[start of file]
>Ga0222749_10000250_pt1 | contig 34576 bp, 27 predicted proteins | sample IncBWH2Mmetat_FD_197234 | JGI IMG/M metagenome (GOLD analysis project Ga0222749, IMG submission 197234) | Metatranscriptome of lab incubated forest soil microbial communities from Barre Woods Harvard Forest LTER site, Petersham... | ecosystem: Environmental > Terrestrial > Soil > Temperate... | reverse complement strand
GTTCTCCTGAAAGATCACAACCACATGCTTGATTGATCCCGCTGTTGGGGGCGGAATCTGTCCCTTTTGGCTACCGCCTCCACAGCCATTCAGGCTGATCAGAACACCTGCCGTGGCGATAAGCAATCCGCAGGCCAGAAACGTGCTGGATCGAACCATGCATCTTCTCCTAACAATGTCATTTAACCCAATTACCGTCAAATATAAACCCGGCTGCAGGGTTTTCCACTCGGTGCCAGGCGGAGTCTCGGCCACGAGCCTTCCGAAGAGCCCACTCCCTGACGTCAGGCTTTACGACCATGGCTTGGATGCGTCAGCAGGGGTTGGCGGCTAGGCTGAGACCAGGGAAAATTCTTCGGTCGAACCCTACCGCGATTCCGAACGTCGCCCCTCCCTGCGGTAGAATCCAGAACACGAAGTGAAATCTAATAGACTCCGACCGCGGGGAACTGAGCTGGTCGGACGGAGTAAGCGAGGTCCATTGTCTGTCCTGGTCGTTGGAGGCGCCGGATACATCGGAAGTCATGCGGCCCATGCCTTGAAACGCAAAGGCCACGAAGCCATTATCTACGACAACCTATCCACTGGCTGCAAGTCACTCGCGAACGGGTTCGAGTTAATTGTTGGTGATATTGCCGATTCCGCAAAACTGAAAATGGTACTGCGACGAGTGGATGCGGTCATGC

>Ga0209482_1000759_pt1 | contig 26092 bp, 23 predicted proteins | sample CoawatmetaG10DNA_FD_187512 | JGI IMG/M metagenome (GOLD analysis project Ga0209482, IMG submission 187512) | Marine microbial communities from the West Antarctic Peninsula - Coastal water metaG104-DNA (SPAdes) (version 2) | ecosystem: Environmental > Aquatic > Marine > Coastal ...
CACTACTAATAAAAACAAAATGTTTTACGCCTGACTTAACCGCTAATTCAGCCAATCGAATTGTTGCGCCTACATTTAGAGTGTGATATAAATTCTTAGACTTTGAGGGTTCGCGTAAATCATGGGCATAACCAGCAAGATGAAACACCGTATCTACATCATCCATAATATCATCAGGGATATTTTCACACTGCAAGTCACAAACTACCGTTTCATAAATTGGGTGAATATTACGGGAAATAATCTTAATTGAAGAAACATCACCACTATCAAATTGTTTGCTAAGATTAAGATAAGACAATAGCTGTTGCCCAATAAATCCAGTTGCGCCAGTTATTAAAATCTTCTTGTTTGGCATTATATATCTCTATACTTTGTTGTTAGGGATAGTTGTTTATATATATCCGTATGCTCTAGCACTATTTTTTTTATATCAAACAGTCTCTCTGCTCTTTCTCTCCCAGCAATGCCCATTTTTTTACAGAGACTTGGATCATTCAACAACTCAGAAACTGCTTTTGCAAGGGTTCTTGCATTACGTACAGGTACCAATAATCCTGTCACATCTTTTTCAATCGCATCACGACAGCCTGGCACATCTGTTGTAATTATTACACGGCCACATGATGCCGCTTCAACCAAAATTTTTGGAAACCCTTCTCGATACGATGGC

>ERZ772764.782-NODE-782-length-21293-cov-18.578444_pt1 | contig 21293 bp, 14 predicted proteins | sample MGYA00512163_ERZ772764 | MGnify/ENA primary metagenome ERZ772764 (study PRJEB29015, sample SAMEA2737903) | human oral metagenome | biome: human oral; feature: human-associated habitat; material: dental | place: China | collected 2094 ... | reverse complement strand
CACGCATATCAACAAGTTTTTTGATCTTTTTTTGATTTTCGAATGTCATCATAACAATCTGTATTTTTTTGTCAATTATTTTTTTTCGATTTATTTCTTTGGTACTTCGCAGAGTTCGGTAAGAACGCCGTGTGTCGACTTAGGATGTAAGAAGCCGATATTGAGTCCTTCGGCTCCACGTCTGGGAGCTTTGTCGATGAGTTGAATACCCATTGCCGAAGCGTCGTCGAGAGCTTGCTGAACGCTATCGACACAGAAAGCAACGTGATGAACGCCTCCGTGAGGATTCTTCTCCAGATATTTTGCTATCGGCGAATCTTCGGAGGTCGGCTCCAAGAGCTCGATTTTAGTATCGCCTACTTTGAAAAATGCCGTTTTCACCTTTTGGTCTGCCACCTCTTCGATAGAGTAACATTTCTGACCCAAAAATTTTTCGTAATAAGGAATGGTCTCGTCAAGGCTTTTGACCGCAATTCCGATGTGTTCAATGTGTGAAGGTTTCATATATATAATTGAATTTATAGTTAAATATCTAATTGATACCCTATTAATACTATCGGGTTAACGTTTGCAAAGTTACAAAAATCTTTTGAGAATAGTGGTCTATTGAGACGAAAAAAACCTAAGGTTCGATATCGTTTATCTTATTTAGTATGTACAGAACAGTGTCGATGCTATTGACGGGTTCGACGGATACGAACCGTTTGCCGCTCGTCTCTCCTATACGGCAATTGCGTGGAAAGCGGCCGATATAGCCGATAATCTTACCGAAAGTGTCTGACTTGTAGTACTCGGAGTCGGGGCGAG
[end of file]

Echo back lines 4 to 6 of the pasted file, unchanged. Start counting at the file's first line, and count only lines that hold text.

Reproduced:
CACTACTAATAAAAACAAAATGTTTTACGCCTGACTTAACCGCTAATTCAGCCAATCGAATTGTTGCGCCTACATTTAGAGTGTGATATAAATTCTTAGACTTTGAGGGTTCGCGTAAATCATGGGCATAACCAGCAAGATGAAACACCGTATCTACATCATCCATAATATCATCAGGGATATTTTCACACTGCAAGTCACAAACTACCGTTTCATAAATTGGGTGAATATTACGGGAAATAATCTTAATTGAAGAAACATCACCACTATCAAATTGTTTGCTAAGATTAAGATAAGACAATAGCTGTTGCCCAATAAATCCAGTTGCGCCAGTTATTAAAATCTTCTTGTTTGGCATTATATATCTCTATACTTTGTTGTTAGGGATAGTTGTTTATATATATCCGTATGCTCTAGCACTATTTTTTTTATATCAAACAGTCTCTCTGCTCTTTCTCTCCCAGCAATGCCCATTTTTTTACAGAGACTTGGATCATTCAACAACTCAGAAACTGCTTTTGCAAGGGTTCTTGCATTACGTACAGGTACCAATAATCCTGTCACATCTTTTTCAATCGCATCACGACAGCCTGGCACATCTGTTGTAATTATTACACGGCCACATGATGCCGCTTCAACCAAAATTTTTGGAAACCCTTCTCGATACGATGGC

>ERZ772764.782-NODE-782-length-21293-cov-18.578444_pt1 | contig 21293 bp, 14 predicted proteins | sample MGYA00512163_ERZ772764 | MGnify/ENA primary metagenome ERZ772764 (study PRJEB29015, sample SAMEA2737903) | human oral metagenome | biome: human oral; feature: human-associated habitat; material: dental | place: China | collected 2094 ... | reverse complement strand
CACGCATATCAACAAGTTTTTTGATCTTTTTTTGATTTTCGAATGTCATCATAACAATCTGTATTTTTTTGTCAATTATTTTTTTTCGATTTATTTCTTTGGTACTTCGCAGAGTTCGGTAAGAACGCCGTGTGTCGACTTAGGATGTAAGAAGCCGATATTGAGTCCTTCGGCTCCACGTCTGGGAGCTTTGTCGATGAGTTGAATACCCATTGCCGAAGCGTCGTCGAGAGCTTGCTGAACGCTATCGACACAGAAAGCAACGTGATGAACGCCTCCGTGAGGATTCTTCTCCAGATATTTTGCTATCGGCGAATCTTCGGAGGTCGGCTCCAAGAGCTCGATTTTAGTATCGCCTACTTTGAAAAATGCCGTTTTCACCTTTTGGTCTGCCACCTCTTCGATAGAGTAACATTTCTGACCCAAAAATTTTTCGTAATAAGGAATGGTCTCGTCAAGGCTTTTGACCGCAATTCCGATGTGTTCAATGTGTGAAGGTTTCATATATATAATTGAATTTATAGTTAAATATCTAATTGATACCCTATTAATACTATCGGGTTAACGTTTGCAAAGTTACAAAAATCTTTTGAGAATAGTGGTCTATTGAGACGAAAAAAACCTAAGGTTCGATATCGTTTATCTTATTTAGTATGTACAGAACAGTGTCGATGCTATTGACGGGTTCGACGGATACGAACCGTTTGCCGCTCGTCTCTCCTATACGGCAATTGCGTGGAAAGCGGCCGATATAGCCGATAATCTTACCGAAAGTGTCTGACTTGTAGTACTCGGAGTCGGGGCGAG